Two people apparently responsible for this act were quickly detained by police, though one of them was soon released – cleared of all charges.
The Prague 2 district administration initially ruled that the perpetrator’s actions were neither a crime nor a misdemeanor, but later reversed its decision and ordered the police to further investigate the incident.
According to Česká televise (Czech Television), the case was submitted to the Prague 2 district court in October 2016, which now ruled that throwing eggs at the head of state is a misdemeanor, but not a crime.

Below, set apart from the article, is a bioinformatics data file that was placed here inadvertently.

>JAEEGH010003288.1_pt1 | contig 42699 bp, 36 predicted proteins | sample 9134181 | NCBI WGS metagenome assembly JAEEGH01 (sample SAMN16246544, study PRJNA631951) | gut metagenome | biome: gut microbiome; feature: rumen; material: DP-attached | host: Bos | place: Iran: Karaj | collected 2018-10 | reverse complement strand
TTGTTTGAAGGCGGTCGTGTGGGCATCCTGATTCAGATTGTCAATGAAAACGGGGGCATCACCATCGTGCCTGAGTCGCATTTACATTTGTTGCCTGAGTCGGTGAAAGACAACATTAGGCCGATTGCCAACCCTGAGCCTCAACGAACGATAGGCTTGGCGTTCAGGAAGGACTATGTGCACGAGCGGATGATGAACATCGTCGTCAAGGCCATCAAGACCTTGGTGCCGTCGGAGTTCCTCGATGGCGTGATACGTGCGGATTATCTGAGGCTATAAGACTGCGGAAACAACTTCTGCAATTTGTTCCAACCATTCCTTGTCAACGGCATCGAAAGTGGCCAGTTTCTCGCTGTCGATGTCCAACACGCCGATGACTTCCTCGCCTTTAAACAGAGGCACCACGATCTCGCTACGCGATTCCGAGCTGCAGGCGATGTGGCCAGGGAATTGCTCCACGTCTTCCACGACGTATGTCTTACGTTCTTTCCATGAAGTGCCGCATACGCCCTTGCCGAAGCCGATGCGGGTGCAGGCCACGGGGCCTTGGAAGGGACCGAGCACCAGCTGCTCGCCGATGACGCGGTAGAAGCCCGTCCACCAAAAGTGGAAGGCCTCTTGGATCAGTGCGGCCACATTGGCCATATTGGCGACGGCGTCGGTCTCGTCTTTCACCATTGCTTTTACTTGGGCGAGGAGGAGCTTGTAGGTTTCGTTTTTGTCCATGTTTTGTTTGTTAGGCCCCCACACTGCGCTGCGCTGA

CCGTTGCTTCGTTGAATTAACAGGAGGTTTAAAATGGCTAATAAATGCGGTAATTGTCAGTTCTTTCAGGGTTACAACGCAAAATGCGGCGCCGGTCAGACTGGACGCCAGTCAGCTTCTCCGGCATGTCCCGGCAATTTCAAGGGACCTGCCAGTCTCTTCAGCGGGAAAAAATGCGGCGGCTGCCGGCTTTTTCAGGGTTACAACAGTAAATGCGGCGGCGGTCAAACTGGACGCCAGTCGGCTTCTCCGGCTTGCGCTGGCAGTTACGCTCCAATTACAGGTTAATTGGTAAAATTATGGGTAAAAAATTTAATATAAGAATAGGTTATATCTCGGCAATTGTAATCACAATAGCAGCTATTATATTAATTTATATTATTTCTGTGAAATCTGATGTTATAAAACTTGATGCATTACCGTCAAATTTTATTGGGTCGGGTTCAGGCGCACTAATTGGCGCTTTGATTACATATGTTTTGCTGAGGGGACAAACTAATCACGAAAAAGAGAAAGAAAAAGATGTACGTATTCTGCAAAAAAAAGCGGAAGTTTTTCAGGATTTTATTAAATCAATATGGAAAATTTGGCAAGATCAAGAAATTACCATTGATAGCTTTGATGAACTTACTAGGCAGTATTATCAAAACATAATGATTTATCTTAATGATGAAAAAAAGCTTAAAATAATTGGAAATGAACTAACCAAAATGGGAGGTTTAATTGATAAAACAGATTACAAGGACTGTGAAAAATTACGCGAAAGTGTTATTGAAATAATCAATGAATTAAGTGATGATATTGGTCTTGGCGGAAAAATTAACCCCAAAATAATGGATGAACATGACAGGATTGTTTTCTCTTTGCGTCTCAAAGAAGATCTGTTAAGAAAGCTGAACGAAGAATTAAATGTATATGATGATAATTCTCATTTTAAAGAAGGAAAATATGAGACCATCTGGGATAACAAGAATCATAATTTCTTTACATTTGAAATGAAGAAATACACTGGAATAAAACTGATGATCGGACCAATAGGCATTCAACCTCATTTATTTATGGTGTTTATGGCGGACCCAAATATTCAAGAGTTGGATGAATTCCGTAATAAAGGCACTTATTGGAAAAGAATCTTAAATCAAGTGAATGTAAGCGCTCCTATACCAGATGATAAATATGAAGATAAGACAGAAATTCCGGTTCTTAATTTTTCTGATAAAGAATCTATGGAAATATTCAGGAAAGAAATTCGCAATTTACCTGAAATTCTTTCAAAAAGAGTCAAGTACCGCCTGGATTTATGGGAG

Earlier Jiří Ovčáček, spokesman for President Zeman, publicly declared that the presidential administration won’t interfere with the investigation and does not intend to demand punishment for the president’s assailant.
It should be noted that in November 2016 a group of Czech MPs from the ruling and opposition parties alike proposed to adopt a law making it a criminal offense to publicly insult the head of state. However, a subsequent barrage of criticism from prominent Czech politicians and public figures prompted the draft law’s authors to revoke their support for the initiative that former Justice Minister Jiří Pospíšil branded a "return to the communist times."